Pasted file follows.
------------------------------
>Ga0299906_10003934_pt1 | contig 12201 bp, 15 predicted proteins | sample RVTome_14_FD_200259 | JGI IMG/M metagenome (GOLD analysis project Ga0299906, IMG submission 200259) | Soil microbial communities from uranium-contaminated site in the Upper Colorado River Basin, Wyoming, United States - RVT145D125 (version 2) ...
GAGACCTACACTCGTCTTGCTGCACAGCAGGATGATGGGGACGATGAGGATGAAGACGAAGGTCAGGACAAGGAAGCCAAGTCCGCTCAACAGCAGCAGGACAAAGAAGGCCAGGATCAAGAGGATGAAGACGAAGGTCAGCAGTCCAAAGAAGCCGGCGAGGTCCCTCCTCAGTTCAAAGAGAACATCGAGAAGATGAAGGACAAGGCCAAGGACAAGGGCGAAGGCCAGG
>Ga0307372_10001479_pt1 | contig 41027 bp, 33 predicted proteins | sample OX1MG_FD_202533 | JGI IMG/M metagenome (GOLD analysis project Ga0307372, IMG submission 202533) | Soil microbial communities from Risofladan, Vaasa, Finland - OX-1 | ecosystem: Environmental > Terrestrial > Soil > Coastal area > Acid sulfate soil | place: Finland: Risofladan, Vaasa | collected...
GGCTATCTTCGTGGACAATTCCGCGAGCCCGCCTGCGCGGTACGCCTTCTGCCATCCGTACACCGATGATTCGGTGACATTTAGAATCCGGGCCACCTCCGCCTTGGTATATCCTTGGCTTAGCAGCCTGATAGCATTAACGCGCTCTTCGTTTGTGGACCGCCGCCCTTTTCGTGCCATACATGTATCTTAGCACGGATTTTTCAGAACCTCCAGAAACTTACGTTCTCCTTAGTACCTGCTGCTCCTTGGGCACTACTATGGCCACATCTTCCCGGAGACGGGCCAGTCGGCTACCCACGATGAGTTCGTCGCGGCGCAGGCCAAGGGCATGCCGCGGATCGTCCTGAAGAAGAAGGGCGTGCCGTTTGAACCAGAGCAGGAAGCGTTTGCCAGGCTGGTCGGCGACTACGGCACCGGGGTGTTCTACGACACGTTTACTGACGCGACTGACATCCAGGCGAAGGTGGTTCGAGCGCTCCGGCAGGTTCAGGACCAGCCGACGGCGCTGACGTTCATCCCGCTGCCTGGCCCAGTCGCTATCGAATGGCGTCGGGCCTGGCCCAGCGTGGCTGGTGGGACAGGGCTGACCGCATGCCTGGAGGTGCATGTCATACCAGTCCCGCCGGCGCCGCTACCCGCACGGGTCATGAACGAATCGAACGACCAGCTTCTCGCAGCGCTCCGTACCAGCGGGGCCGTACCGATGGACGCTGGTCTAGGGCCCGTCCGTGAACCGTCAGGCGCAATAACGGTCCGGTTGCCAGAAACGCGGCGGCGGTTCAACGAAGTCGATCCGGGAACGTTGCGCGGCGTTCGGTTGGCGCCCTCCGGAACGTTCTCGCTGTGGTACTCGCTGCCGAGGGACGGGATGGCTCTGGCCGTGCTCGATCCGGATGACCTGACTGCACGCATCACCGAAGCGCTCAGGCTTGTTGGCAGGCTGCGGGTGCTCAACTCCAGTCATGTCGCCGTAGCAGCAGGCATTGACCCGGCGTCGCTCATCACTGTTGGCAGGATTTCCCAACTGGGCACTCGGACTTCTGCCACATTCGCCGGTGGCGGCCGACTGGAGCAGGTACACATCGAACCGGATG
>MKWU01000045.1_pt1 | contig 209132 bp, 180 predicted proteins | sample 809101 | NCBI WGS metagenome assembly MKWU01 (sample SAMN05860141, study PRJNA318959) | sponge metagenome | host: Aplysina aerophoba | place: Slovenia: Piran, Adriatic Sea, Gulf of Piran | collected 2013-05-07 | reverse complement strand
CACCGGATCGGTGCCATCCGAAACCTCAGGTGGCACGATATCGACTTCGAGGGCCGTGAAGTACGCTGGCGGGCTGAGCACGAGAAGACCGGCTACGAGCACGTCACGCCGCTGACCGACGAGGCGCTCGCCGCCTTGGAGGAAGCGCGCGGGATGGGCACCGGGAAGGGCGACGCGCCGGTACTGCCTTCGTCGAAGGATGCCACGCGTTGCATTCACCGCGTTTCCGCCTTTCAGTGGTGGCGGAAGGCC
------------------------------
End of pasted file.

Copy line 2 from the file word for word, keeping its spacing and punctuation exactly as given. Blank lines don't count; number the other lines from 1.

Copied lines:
GAGACCTACACTCGTCTTGCTGCACAGCAGGATGATGGGGACGATGAGGATGAAGACGAAGGTCAGGACAAGGAAGCCAAGTCCGCTCAACAGCAGCAGGACAAAGAAGGCCAGGATCAAGAGGATGAAGACGAAGGTCAGCAGTCCAAAGAAGCCGGCGAGGTCCCTCCTCAGTTCAAAGAGAACATCGAGAAGATGAAGGACAAGGCCAAGGACAAGGGCGAAGGCCAGG